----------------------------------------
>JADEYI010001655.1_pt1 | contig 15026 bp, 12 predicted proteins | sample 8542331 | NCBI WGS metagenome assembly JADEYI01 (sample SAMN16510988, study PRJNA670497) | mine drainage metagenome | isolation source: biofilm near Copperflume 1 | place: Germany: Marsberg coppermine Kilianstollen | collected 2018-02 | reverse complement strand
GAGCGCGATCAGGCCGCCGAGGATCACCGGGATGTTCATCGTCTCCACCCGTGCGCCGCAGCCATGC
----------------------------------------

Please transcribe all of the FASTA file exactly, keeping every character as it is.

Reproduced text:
>JADEYI010001655.1_pt1 | contig 15026 bp, 12 predicted proteins | sample 8542331 | NCBI WGS metagenome assembly JADEYI01 (sample SAMN16510988, study PRJNA670497) | mine drainage metagenome | isolation source: biofilm near Copperflume 1 | place: Germany: Marsberg coppermine Kilianstollen | collected 2018-02 | reverse complement strand
GAGCGCGATCAGGCCGCCGAGGATCACCGGGATGTTCATCGTCTCCACCCGTGCGCCGCAGCCATGC